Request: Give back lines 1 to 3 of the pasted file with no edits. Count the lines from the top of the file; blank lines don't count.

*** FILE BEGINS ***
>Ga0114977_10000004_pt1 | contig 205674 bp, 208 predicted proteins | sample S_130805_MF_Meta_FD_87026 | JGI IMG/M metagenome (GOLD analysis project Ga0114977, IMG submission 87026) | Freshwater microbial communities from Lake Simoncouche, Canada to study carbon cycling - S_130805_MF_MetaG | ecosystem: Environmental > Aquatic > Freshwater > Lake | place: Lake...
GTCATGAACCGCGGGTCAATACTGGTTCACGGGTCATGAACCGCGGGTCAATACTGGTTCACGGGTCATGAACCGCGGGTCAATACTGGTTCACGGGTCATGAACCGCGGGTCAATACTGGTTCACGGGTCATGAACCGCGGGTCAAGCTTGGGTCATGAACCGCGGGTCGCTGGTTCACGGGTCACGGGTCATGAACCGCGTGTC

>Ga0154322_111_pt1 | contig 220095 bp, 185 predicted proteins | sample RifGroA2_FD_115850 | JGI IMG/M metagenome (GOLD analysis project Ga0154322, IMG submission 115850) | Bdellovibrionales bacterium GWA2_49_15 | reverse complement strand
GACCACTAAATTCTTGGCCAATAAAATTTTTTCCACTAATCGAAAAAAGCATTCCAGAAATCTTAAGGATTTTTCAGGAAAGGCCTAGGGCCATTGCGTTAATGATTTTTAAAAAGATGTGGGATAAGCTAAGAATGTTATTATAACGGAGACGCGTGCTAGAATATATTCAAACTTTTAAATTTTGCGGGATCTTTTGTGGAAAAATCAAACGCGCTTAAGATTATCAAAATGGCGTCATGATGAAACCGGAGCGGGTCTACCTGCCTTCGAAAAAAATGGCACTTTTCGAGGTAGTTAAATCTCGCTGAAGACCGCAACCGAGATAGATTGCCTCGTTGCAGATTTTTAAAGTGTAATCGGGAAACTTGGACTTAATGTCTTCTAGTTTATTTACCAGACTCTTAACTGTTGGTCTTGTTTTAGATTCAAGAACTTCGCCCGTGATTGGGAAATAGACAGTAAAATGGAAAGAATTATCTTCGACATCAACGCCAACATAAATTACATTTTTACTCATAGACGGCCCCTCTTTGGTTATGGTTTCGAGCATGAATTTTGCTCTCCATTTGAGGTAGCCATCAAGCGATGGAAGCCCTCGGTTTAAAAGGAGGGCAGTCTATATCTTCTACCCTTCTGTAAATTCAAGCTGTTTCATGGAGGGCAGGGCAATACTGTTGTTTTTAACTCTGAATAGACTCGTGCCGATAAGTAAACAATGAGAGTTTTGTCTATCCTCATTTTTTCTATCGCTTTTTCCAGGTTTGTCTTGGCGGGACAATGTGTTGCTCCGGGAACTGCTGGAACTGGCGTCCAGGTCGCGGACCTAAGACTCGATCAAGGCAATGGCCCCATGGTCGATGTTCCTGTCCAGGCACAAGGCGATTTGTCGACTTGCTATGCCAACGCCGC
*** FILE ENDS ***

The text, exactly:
>Ga0114977_10000004_pt1 | contig 205674 bp, 208 predicted proteins | sample S_130805_MF_Meta_FD_87026 | JGI IMG/M metagenome (GOLD analysis project Ga0114977, IMG submission 87026) | Freshwater microbial communities from Lake Simoncouche, Canada to study carbon cycling - S_130805_MF_MetaG | ecosystem: Environmental > Aquatic > Freshwater > Lake | place: Lake...
GTCATGAACCGCGGGTCAATACTGGTTCACGGGTCATGAACCGCGGGTCAATACTGGTTCACGGGTCATGAACCGCGGGTCAATACTGGTTCACGGGTCATGAACCGCGGGTCAATACTGGTTCACGGGTCATGAACCGCGGGTCAAGCTTGGGTCATGAACCGCGGGTCGCTGGTTCACGGGTCACGGGTCATGAACCGCGTGTC

>Ga0154322_111_pt1 | contig 220095 bp, 185 predicted proteins | sample RifGroA2_FD_115850 | JGI IMG/M metagenome (GOLD analysis project Ga0154322, IMG submission 115850) | Bdellovibrionales bacterium GWA2_49_15 | reverse complement strand